Pay Complacency Q&A

February 08, 2015

Our recent blog on Pay Complacency prompted three requests from readers for further information. The first, how would we recommend treating solid performers who have reached the top of their range but who continue to provide exceptional leadership. The Second, asks how as more companies move away from annual performance reviews do you ensure that assessment is consistent and moving everyone in the same direction? The third question, who was the scary, mean looking guy in the picture above the blog?

Salary Range Management

Your salary ranges and grade structure are completely artificial constructs, they are there to provide guidance and the world will not come to an end if we wander outside them. However, many companies particularly those who operate completely transparent pay structures would feel that internal equity was being somehow impugned if guidelines were continually ignored for the benefit of a few individuals no matter how well they were performing.

Firstly, we would suggest making sure that the individual's performance warrants the position in range. Has there really been superior performance over an extended period? Remember that progress in the range beyond the mid-point will typically be slower with rising performance expectations. While it may be too late to roll back prior awards it may provide context for the current review and discussion.

Examining the role itself would be the next step, to make sure that the position's responsibilities have not materially changed to an extent that the role would be evaluated at a higher level. This can sometimes happen when an individual takes on often inadvertently, over time a leadership capacity or key contributor position. Companies with highly engaged work teams are now including behaviors in job evaluations to accommodate this phenomenon and to recognize contributors with extensive knowledge of a particular function. These are the individuals that you would look for in a soft due diligence as part of an acquisition.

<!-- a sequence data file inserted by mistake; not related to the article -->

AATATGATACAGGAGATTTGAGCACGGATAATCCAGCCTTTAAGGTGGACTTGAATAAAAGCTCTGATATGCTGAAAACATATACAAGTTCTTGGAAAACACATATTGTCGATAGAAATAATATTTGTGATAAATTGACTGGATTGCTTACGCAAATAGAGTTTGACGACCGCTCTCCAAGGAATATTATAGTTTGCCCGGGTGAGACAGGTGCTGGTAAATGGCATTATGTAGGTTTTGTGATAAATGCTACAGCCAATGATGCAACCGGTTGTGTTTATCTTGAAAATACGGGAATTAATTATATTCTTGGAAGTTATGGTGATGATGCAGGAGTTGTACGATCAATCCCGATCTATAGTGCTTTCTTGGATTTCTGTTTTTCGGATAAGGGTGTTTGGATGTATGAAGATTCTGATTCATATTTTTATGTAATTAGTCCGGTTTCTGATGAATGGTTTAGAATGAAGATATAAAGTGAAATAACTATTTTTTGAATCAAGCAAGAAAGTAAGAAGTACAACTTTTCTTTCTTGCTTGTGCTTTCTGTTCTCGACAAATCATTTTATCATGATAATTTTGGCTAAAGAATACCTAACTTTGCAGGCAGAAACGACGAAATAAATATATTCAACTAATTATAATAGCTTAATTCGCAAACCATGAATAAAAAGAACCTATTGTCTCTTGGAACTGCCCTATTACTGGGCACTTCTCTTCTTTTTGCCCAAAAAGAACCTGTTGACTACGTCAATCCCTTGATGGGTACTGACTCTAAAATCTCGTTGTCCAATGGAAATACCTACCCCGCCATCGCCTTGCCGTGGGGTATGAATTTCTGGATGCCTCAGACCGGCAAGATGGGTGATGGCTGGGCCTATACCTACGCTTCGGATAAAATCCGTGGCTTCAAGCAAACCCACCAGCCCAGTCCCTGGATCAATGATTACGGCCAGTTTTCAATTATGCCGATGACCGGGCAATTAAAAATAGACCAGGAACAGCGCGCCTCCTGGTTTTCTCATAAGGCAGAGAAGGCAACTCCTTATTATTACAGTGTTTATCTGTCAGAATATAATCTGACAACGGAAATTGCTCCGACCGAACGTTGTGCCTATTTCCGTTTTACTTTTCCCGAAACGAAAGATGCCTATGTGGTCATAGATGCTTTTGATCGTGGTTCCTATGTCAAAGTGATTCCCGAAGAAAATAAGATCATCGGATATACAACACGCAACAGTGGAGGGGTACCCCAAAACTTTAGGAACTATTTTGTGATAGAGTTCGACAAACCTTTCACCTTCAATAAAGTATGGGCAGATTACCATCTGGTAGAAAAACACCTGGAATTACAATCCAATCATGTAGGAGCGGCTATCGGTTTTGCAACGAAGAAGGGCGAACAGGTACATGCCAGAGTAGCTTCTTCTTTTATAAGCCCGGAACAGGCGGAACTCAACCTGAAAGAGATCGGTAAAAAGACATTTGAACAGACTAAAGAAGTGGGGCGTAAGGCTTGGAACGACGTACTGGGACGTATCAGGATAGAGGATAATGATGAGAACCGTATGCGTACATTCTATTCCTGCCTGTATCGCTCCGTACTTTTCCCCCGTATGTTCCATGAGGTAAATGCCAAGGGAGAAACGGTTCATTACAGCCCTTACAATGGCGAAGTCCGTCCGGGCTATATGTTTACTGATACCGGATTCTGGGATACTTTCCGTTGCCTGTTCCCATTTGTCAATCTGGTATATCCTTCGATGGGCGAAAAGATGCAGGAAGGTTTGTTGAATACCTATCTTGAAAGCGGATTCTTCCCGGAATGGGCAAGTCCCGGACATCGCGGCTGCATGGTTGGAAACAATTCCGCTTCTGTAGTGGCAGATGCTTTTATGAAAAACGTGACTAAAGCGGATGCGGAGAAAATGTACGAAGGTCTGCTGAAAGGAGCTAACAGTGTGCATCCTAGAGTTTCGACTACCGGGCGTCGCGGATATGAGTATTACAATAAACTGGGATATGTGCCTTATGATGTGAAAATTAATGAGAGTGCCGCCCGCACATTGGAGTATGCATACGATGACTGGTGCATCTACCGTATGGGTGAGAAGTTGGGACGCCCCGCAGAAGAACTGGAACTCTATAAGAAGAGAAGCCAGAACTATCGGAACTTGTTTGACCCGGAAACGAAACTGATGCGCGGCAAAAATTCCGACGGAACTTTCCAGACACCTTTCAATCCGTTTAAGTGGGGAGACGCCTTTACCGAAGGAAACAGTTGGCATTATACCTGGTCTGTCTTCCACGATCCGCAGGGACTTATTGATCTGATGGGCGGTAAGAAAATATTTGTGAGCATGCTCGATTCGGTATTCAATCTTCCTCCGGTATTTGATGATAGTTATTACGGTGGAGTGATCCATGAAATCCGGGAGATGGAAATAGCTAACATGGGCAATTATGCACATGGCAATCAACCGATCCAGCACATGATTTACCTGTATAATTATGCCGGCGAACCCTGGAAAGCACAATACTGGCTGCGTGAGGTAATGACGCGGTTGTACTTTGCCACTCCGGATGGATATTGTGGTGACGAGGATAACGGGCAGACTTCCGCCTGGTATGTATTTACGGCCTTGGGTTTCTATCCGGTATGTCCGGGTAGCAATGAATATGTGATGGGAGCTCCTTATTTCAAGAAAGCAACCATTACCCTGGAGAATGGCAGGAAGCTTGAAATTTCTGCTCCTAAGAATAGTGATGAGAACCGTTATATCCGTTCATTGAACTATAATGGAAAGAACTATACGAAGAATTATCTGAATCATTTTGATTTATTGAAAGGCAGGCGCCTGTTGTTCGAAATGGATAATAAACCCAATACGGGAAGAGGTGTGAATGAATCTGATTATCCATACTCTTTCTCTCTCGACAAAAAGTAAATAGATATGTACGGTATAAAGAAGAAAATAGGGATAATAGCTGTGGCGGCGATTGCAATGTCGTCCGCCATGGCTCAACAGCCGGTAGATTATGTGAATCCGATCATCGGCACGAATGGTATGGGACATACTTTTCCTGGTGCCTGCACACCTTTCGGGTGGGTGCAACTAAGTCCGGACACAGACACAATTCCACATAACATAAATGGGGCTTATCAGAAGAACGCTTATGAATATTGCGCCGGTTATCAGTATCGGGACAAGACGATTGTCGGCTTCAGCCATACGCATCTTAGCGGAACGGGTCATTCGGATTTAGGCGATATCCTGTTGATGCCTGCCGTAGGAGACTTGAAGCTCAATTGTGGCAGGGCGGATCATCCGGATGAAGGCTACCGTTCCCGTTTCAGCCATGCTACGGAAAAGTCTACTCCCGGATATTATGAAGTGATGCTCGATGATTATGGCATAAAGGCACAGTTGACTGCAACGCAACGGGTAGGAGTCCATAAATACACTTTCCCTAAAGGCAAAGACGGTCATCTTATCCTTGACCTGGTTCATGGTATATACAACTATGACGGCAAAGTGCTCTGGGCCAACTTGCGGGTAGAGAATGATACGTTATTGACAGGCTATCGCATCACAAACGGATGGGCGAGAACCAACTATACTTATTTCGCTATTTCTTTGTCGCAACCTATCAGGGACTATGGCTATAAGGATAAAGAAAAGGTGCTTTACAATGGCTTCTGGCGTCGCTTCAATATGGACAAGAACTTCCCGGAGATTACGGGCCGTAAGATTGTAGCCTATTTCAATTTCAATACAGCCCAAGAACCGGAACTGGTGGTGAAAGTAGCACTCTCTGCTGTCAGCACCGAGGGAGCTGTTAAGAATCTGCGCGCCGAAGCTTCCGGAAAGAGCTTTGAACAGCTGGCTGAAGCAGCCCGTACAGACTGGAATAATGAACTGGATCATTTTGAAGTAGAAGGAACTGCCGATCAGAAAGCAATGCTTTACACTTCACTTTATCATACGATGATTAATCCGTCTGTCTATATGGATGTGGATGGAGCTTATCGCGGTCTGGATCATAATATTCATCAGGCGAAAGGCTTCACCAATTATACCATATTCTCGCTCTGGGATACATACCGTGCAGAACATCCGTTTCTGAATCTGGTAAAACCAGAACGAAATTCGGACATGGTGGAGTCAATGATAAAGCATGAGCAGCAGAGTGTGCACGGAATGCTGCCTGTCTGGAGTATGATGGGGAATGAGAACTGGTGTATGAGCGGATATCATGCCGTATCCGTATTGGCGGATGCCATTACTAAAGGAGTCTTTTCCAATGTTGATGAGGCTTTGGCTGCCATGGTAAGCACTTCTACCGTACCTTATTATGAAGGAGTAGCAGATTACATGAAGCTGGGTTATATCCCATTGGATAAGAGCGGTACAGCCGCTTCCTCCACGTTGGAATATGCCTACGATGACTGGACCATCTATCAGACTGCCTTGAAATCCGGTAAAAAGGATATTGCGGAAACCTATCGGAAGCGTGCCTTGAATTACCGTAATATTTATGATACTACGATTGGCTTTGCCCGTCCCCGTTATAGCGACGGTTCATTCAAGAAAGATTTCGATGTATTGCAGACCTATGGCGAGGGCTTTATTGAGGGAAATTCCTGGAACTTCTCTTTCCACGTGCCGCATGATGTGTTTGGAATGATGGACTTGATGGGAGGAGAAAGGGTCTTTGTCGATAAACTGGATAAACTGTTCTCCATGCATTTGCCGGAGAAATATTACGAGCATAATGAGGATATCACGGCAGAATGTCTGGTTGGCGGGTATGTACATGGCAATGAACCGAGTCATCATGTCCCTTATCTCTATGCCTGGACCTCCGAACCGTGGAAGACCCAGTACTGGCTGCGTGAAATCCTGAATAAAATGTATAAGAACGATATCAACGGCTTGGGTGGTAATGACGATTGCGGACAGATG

Depending how conscientious the employer is in managing range maximums another approach to rewarding exceptional performance is the discretionary incentive that is provided as a single amount and not consolidated into base salary. It may or may not be recognized for benefit accrual purposes and may for convenience be included as a discretionary supplement to the regular annual incentive. Increasingly as we figure out what engagement means and recognize that it breeds innovation there should always be room to reward it outside of the regular metrics driven incentive plan.

I personally oversee two organizations and can point to examples in each where we have made discretionary awards to individuals who have put the organization before themselves at the cost of reducing their annual metrics driven incentive.

Performance Reviews

Consistency of performance review requires the leadership team to be completely aligned in terms of culture and values and to be totally in sync with what they mean. Much hard work will have gone into exploring this as a leadership team before they feel confident enough to review performance in the moment, consistently.

An organization that abandons the formal one time review will likely transition over several cycles and will have ensured that all aspects of employee terms, conditions and communications are aligned with and support the behavioral expectations embedded into the values of the company to ensure that we all walk the talk.

Such organizations may have also invested in cross functional synergy workshops to examine examples of performance and ensure interpretations are understood and consistent. Multi-appraiser review processes will also be employed to eliminate a single manager from being able to conduct the review of performance and be responsible for an annual pay award.  

It is important to note that the standard box ticking performance appraisal process was introduced to overcome the challenges of inconsistency. To return to that world it is critical that managers are aligned and that employees recognize that. Any inconsistent treatment will quickly begin to affect engagement.

The Mean, Scary Guy

Was our Vice President HR upon learning that he had reached the top of his pay range;-0. 

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